One Woman's Quest To Improve Outdoor Apparel For All Women
Charity Fox has always been a bit of a gear junkie. Growing up in the Pacific Northwest, skiing, camping and biking were a way of life. "But I was always struggling to find women’s outdoor apparel that fit me well," she says. "I often ended up buying men’s smalls, and I was still disappointed by the fit." At some point, her mom pointed out that maybe she should make her own apparel. "A light went on for me," she says. "How had I never thought of that? That was the best way to find stuff to fit me: Get a job and try to make better women’s apparel for all the women like me."
So she went to fashion design school and focused on outerwear, sportswear and activewear—and she traveled. "I live to travel," she says. "My favorite places have been India, Argentina, Morocco and Iceland." And those trips, as well as her time in the Olympic or Cascade Mountains in Washington, heavily influence her designs. "The colors, the food, the people watching, seeing how styles and the way people dress change so much from culture to culture," she says. "The last time I was in Paris, even the street people were stylish somehow!"
What has she learned from all her experience? For women, the devil really is in the details. Whenever she's out traveling, be it in a foreign city or in her PNW backyard, she's paying attention to what she's wearing and thinking through ways she could improve it. "Being an active woman myself, using all of these products, really helps me refine details to better flatter a women’s body and to make a high-performance garment that also looks great," she says. "Knowing where to place a chest pocket so it’s not too awkward on your bust or where to put a zipper so it's out of the way of your pack straps or climbing harness."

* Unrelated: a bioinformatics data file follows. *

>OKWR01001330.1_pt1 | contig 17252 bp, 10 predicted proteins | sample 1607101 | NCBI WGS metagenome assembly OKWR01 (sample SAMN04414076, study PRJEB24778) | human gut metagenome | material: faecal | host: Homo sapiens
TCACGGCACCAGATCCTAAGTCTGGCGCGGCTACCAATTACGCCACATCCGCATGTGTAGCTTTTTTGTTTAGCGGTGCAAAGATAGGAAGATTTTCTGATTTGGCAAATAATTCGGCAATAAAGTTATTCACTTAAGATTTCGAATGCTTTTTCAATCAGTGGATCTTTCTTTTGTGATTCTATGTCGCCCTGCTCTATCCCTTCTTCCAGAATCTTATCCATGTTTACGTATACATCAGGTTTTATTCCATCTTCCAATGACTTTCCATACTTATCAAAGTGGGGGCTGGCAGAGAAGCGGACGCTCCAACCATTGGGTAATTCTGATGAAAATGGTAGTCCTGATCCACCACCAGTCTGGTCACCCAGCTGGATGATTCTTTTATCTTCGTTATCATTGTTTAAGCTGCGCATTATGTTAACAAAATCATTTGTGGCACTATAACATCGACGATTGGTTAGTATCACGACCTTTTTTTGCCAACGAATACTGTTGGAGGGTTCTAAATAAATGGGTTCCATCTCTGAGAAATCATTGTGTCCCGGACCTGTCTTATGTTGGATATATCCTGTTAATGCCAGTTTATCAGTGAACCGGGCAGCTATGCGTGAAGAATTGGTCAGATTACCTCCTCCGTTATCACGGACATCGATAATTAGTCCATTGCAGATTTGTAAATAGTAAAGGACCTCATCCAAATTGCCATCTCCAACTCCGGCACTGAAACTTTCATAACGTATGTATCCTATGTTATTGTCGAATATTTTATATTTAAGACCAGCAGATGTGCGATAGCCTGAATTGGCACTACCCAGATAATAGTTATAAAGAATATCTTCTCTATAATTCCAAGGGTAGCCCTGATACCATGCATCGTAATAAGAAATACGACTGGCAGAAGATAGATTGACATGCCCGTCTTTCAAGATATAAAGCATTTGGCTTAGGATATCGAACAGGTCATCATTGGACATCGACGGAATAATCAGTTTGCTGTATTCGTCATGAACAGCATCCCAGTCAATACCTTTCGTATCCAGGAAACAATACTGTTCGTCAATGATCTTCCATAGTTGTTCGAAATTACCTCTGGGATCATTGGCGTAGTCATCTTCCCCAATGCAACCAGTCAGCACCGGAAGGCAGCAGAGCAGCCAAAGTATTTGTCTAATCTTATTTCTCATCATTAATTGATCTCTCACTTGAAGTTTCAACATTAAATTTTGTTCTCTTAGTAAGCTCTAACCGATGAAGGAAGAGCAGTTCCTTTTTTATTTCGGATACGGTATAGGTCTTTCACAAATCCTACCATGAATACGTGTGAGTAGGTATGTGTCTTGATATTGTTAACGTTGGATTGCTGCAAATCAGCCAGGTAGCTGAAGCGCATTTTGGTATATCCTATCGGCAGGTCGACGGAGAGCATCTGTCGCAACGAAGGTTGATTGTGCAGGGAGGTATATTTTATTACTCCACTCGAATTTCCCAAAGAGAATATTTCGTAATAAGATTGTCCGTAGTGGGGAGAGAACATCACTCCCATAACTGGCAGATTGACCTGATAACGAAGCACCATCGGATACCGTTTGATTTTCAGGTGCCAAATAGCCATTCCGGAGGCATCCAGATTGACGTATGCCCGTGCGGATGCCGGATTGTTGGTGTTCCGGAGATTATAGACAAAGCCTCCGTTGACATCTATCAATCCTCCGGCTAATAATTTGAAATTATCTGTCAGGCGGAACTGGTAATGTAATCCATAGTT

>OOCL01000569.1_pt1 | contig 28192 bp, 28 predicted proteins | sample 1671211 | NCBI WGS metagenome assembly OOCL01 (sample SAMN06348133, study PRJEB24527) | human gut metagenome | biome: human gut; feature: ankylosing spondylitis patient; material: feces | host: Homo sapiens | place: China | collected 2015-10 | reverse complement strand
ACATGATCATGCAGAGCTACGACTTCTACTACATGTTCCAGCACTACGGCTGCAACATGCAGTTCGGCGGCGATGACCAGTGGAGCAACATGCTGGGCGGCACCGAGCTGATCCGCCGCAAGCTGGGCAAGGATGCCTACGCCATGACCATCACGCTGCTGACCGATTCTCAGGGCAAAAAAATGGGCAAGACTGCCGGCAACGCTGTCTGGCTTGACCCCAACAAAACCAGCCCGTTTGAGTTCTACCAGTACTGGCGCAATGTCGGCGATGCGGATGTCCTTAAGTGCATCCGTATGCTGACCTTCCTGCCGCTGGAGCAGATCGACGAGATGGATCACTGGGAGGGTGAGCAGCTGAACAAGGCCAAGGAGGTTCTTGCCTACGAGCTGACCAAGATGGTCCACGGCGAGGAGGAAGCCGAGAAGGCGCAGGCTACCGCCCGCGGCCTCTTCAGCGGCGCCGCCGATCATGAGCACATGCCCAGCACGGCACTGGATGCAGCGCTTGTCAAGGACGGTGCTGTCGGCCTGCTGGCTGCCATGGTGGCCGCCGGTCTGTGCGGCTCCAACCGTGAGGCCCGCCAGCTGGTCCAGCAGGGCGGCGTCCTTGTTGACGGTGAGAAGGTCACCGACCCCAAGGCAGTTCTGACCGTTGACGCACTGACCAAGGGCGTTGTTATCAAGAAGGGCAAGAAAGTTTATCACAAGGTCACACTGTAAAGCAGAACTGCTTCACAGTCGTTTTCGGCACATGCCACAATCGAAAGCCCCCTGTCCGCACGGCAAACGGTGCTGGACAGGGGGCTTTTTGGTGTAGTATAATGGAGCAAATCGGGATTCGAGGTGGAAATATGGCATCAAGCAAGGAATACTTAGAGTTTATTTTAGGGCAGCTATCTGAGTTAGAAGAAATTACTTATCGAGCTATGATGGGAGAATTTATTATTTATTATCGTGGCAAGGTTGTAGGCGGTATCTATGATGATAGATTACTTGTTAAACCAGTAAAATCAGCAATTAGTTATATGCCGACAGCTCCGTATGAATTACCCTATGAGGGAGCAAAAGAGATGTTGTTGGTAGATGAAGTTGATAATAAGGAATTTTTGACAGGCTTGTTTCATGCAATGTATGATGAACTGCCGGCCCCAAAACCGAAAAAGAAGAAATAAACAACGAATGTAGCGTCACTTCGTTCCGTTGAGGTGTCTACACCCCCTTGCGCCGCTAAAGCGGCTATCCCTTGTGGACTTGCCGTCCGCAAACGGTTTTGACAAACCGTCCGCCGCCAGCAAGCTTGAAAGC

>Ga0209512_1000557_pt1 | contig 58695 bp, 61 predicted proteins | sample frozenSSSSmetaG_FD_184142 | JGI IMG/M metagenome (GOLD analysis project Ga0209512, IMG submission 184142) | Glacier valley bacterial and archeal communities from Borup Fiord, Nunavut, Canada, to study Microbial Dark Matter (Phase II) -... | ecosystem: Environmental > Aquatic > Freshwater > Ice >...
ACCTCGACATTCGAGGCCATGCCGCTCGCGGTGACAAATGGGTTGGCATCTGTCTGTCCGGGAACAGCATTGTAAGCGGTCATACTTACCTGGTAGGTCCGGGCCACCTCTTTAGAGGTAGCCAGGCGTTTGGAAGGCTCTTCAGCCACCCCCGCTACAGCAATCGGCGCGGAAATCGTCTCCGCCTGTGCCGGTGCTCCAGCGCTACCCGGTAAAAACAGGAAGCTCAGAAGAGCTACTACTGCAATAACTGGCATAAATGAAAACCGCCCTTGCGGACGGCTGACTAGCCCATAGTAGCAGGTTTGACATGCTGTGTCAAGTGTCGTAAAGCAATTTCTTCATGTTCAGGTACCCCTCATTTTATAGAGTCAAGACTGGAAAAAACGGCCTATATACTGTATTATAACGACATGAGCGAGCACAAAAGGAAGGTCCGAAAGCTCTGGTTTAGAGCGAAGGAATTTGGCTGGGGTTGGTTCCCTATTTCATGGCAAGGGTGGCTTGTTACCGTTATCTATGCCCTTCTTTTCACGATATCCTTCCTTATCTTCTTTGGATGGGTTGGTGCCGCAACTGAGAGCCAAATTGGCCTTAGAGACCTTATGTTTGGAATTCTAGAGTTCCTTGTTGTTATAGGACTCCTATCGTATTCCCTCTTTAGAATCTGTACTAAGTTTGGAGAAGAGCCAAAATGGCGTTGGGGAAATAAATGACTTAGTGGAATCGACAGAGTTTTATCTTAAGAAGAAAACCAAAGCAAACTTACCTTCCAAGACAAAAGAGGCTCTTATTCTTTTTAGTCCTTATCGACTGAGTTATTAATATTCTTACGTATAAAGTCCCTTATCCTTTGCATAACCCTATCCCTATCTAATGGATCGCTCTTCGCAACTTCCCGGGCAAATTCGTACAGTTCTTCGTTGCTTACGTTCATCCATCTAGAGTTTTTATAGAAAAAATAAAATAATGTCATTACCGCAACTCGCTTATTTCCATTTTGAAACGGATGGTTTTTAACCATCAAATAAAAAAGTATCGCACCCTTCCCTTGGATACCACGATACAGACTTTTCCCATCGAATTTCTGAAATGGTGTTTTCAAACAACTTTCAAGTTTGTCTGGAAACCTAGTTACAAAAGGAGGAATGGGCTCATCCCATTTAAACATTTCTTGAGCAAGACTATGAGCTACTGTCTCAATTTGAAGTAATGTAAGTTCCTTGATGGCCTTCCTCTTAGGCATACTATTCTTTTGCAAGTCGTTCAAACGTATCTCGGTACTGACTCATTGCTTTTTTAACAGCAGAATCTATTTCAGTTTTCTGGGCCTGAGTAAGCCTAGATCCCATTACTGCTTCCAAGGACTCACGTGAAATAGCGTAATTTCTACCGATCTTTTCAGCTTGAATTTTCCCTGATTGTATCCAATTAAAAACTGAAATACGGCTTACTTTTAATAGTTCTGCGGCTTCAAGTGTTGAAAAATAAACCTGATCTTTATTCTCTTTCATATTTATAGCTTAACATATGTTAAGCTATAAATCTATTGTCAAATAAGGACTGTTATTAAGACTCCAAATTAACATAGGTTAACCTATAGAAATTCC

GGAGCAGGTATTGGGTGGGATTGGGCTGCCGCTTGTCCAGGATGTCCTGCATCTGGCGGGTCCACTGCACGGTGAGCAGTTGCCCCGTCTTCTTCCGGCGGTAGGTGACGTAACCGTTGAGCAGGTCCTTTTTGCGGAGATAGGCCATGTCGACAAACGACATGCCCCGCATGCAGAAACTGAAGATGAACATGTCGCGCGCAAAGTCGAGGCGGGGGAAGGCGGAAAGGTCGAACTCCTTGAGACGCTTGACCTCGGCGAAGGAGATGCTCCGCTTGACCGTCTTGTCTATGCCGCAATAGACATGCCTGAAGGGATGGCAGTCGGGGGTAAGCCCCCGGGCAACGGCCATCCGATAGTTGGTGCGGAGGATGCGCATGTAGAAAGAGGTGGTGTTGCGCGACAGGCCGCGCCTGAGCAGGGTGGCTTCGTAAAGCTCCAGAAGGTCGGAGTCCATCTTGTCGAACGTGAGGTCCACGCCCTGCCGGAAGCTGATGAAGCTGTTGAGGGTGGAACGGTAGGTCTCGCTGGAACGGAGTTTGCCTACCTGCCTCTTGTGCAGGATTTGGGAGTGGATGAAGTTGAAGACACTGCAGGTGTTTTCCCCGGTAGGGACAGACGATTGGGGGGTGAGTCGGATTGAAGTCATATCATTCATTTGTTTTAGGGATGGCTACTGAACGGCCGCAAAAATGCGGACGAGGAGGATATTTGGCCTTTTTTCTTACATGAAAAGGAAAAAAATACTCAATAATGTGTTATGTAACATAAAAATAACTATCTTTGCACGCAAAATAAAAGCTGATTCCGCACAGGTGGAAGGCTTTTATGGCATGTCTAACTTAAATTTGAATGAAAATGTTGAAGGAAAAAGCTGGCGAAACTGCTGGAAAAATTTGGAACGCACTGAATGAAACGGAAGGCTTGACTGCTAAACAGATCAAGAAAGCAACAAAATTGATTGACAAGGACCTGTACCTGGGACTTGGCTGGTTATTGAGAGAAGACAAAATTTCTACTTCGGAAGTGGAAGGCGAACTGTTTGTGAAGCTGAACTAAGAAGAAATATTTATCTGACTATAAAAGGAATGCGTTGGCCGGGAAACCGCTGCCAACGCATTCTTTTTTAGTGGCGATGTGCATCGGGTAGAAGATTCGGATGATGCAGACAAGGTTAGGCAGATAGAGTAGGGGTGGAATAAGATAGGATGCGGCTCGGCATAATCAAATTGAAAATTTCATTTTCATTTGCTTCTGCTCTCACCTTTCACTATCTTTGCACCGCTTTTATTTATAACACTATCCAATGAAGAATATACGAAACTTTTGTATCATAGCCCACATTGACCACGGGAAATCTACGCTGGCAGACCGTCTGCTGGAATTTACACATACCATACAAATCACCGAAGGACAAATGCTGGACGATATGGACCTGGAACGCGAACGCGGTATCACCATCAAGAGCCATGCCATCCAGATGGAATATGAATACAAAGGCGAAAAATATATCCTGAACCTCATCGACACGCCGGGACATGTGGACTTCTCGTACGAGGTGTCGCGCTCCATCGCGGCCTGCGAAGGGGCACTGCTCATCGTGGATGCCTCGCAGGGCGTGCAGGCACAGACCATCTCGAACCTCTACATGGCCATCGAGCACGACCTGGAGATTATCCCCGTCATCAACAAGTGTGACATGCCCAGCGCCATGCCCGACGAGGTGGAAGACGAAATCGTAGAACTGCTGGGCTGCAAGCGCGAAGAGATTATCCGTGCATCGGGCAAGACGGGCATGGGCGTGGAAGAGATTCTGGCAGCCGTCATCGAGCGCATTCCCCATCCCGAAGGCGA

For women, it's about more than just function, though. "Women want to be able to wear something for more than one activity," she says. "Women want to be able to go hiking and then stop for dinner on the way home and still look good and stylish in their hiking clothes. It’s so important to keep style in mind when designing for women—we always want to look good and feel good in the clothes we wear." And that's a huge challenge for designers, because women come in all sizes. Fit something she spends lots of time working on, she says.
You'd be surprised how much effort goes into the tiny details that can really make or break a garment, Charity says. Women care about color. We care about fit. And we notice all the details. "Most people don’t know just how much time goes into all the little things, like when your zipper matches the fabric perfectly and the logos and the zipper pullers match the cord lock. A ton of time goes into making all of those little details so that your jacket looks so good you don’t even notice the little things like the trims or how the excess hood drawcord is tucked away to not bother you on a windy wet day so that it’s not flapping in your face."
One of her proudest pieces of work is the Outdoor Research Floodlight Jacket, a waterproof down bonded jacket. "It has a really complicated construction, it’s a non-baffled, fully waterproof down-filled jacket," she says. "It keeps you really warm and dry all in one lightweight alpine package."
But she's not stopping there. Charity is watching trends in women's apparel, and dreaming about how to put new technology to work. "So much is happening with technology right now," she says. "With all the wearable technology and our constant obsession for data tracking these days, it’s really making for some interesting conceptual design work." She's paying attention to a company that's weaving fabric with conductive yarns, which would allow the wearer to access information while doing her sports without always having her phone in her hand, she explains. Interactive apparel, anyone?